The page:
The same principle applies to the Bride of Christ. Can a general lack of love for, let’s say, the preborn justify ecclesiological discipline or eventual excommunication? Can fellow Christians or elders within a community discipline or excommunicate another believer for not defending the life of his neighbor? When could any believer actively love the preborn enough to be protected from possible disciplinary charges?
Similar to how the positive aspect of God’s Law functions regarding the state, the governance of His Church is similarly by God’s Law. Christians fail every day regarding our positive duties before God. We fail to love one another rightly within our local fellowships. We fail to love our communities and cities adequately. We have failed to love others on social media rightly. We have failed to love the sojourners rightly. We have failed to love the orphans and widows rightly. These are easy examples.
Shall all Christians everywhere be brought up on charges of sin within ecclesiological courts because we have failed to rightly fulfill the positive aspects of God’s Law? I do not believe so. As the state does not have the authority to restrict or demand what has not been given to it, the Church and its local assemblies do not have unlimited jurisdiction to bind the consciences of men unless individuals or parties have been sinned against (Matt 18:15-20) or the negative aspect of the Law of God has been violated.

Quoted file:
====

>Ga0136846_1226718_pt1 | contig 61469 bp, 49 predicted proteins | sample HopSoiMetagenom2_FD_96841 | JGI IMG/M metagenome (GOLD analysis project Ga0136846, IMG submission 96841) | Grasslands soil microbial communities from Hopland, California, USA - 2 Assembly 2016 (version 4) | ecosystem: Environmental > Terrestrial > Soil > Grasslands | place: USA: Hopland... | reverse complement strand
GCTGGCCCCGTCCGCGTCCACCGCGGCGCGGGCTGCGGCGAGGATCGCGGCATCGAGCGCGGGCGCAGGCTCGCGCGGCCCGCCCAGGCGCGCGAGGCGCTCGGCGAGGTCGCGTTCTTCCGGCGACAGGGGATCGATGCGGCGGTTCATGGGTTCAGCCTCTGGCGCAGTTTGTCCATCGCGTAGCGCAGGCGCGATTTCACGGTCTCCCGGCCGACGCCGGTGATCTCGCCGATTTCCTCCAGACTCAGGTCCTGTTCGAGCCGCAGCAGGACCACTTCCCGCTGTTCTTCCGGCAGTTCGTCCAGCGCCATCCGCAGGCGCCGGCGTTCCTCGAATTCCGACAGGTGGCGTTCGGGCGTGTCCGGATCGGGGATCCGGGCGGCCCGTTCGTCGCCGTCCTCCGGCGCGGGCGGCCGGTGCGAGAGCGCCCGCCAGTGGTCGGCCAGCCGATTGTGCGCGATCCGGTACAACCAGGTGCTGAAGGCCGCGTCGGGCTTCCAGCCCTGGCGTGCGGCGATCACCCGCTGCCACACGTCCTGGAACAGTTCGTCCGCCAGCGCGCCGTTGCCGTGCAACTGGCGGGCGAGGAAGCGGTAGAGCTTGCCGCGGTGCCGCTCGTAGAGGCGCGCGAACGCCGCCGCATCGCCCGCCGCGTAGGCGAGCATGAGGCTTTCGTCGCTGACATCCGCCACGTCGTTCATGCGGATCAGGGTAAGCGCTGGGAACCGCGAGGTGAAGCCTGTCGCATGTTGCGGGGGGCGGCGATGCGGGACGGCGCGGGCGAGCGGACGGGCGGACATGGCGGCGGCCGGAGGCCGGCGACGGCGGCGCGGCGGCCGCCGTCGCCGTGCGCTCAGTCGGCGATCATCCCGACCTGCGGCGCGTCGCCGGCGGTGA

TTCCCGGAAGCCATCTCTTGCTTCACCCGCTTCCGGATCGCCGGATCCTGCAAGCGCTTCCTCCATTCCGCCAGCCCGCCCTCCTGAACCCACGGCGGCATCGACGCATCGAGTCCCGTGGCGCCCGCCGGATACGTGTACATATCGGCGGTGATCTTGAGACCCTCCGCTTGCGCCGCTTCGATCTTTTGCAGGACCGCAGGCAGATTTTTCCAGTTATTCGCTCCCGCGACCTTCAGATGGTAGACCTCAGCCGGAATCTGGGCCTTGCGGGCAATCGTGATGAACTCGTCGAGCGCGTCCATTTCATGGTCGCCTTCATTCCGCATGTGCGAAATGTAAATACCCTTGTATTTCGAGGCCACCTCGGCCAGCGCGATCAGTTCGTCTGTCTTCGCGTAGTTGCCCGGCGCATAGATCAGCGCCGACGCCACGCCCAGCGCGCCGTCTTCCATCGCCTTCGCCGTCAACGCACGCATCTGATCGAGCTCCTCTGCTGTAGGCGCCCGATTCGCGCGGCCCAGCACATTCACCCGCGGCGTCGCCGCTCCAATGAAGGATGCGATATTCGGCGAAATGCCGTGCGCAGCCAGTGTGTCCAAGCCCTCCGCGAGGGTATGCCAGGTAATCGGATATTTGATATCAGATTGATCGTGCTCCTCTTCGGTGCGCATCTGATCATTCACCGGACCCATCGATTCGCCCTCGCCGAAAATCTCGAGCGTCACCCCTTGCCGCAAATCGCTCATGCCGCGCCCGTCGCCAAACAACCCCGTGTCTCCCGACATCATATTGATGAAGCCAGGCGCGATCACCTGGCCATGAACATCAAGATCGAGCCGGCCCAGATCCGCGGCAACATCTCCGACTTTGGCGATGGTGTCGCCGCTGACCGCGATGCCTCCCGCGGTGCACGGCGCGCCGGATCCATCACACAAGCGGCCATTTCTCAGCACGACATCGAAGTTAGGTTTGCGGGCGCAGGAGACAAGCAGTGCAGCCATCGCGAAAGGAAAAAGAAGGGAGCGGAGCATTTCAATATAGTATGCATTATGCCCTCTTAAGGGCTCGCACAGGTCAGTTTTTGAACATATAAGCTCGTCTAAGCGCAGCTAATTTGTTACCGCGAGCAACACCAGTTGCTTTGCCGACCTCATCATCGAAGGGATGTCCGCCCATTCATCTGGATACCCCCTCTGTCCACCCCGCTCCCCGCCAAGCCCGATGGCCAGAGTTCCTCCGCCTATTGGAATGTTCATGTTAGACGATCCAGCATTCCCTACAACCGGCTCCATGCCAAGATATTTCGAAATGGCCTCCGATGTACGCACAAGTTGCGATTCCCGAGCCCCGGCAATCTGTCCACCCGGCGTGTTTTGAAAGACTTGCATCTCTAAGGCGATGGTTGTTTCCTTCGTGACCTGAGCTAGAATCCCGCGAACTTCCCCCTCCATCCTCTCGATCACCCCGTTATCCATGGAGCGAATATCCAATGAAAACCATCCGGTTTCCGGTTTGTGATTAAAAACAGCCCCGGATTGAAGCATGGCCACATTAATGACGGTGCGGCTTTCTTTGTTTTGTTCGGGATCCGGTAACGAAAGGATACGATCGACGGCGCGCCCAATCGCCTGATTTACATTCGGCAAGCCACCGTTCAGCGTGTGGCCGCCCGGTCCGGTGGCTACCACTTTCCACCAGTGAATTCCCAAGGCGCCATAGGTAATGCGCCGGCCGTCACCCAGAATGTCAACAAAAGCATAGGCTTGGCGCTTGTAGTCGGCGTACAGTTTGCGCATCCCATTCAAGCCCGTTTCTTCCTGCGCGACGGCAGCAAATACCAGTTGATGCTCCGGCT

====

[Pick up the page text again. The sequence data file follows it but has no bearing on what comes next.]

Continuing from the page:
The application of this distinction has very practical implications. How Christians deal with sin within the context of a local fellowship cannot be arbitrary. It is not based on which sins we find more emotionally distressing or how embarrassed the fellowship may be because of public controversy. Too many fellowships have a supposedly high regard for “church discipline” yet fail to discipline many very disciplinable sins. Too often nothing is done until a public controversy breaks out, and then often it is only to cover up the embarrassments for select members. Sadly, I know of a case where there was addiction to pornography and fornication within the fellowship, and this was made known to the leadership, yet no discipline took place until child abuse was discovered and police got involved. Other fellowships discipline with a heavy hand, lording over the “laity” according to the whims of the elders. Many fellowships rule “by the book” with no longsuffering, no love, and no patience. Churches have sinned in how they have not fulfilled their duty to discipline sin and cut off known apostates, but they have also sinned in attempting to usurp more authority for themselves than what has been delegated to them.
An individual may be clearly failing, for example, to love their preborn neighbor, but that doesn’t warrant “church discipline” charges. The Church has the obligation to sharpen one another, build one another up, exhort one another, but the Church only becomes prosecutorial in a very regulated way. The Church can adjudicate between different parties when an individual or a group of individuals have been sinned against, and the Church can sanction and censure those who sin against the negative aspect of God’s Law. Just like with the state, the judicial function of the Church is limited to its own jurisdiction. This means it is limited to addressing only certain actions, and also limited in how it addresses those certain actions.
(To be continued. . . .)
- John Frame, “The Institutes of Biblical Law Review.”
- R.J. Rushdoony, “The Institutes of Biblical Law Volume 1,” 220.
Originally published on Oct 10, 2017 at The American Vision.